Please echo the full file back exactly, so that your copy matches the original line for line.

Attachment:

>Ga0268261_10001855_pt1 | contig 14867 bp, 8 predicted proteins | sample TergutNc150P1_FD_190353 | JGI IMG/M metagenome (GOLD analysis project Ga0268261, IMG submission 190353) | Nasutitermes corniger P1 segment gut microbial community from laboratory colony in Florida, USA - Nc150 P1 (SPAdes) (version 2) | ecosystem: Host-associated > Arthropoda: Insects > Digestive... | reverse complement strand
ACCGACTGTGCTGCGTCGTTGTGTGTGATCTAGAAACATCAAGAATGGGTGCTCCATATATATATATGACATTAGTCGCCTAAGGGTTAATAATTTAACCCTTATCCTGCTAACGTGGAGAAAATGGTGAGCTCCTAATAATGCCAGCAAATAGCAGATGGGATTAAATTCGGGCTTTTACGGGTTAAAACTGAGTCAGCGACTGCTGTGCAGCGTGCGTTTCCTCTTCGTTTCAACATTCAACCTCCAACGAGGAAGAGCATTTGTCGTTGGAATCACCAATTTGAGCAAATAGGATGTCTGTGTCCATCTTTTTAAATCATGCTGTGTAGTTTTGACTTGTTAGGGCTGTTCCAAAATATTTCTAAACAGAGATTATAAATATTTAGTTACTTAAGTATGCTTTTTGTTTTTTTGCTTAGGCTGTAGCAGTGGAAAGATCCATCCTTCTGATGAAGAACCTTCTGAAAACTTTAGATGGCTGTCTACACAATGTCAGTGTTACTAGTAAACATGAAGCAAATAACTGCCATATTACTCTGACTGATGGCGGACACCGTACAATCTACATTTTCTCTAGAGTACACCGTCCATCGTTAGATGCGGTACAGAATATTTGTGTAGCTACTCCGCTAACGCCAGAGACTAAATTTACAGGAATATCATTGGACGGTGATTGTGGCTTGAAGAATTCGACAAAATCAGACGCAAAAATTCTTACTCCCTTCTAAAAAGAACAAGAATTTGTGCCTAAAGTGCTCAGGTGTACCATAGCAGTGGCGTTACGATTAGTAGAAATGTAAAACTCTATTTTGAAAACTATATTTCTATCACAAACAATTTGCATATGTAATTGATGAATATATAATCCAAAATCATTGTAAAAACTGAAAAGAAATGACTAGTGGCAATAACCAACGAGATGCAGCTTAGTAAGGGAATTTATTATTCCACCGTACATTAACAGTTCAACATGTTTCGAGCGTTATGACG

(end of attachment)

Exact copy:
>Ga0268261_10001855_pt1 | contig 14867 bp, 8 predicted proteins | sample TergutNc150P1_FD_190353 | JGI IMG/M metagenome (GOLD analysis project Ga0268261, IMG submission 190353) | Nasutitermes corniger P1 segment gut microbial community from laboratory colony in Florida, USA - Nc150 P1 (SPAdes) (version 2) | ecosystem: Host-associated > Arthropoda: Insects > Digestive... | reverse complement strand
ACCGACTGTGCTGCGTCGTTGTGTGTGATCTAGAAACATCAAGAATGGGTGCTCCATATATATATATGACATTAGTCGCCTAAGGGTTAATAATTTAACCCTTATCCTGCTAACGTGGAGAAAATGGTGAGCTCCTAATAATGCCAGCAAATAGCAGATGGGATTAAATTCGGGCTTTTACGGGTTAAAACTGAGTCAGCGACTGCTGTGCAGCGTGCGTTTCCTCTTCGTTTCAACATTCAACCTCCAACGAGGAAGAGCATTTGTCGTTGGAATCACCAATTTGAGCAAATAGGATGTCTGTGTCCATCTTTTTAAATCATGCTGTGTAGTTTTGACTTGTTAGGGCTGTTCCAAAATATTTCTAAACAGAGATTATAAATATTTAGTTACTTAAGTATGCTTTTTGTTTTTTTGCTTAGGCTGTAGCAGTGGAAAGATCCATCCTTCTGATGAAGAACCTTCTGAAAACTTTAGATGGCTGTCTACACAATGTCAGTGTTACTAGTAAACATGAAGCAAATAACTGCCATATTACTCTGACTGATGGCGGACACCGTACAATCTACATTTTCTCTAGAGTACACCGTCCATCGTTAGATGCGGTACAGAATATTTGTGTAGCTACTCCGCTAACGCCAGAGACTAAATTTACAGGAATATCATTGGACGGTGATTGTGGCTTGAAGAATTCGACAAAATCAGACGCAAAAATTCTTACTCCCTTCTAAAAAGAACAAGAATTTGTGCCTAAAGTGCTCAGGTGTACCATAGCAGTGGCGTTACGATTAGTAGAAATGTAAAACTCTATTTTGAAAACTATATTTCTATCACAAACAATTTGCATATGTAATTGATGAATATATAATCCAAAATCATTGTAAAAACTGAAAAGAAATGACTAGTGGCAATAACCAACGAGATGCAGCTTAGTAAGGGAATTTATTATTCCACCGTACATTAACAGTTCAACATGTTTCGAGCGTTATGACG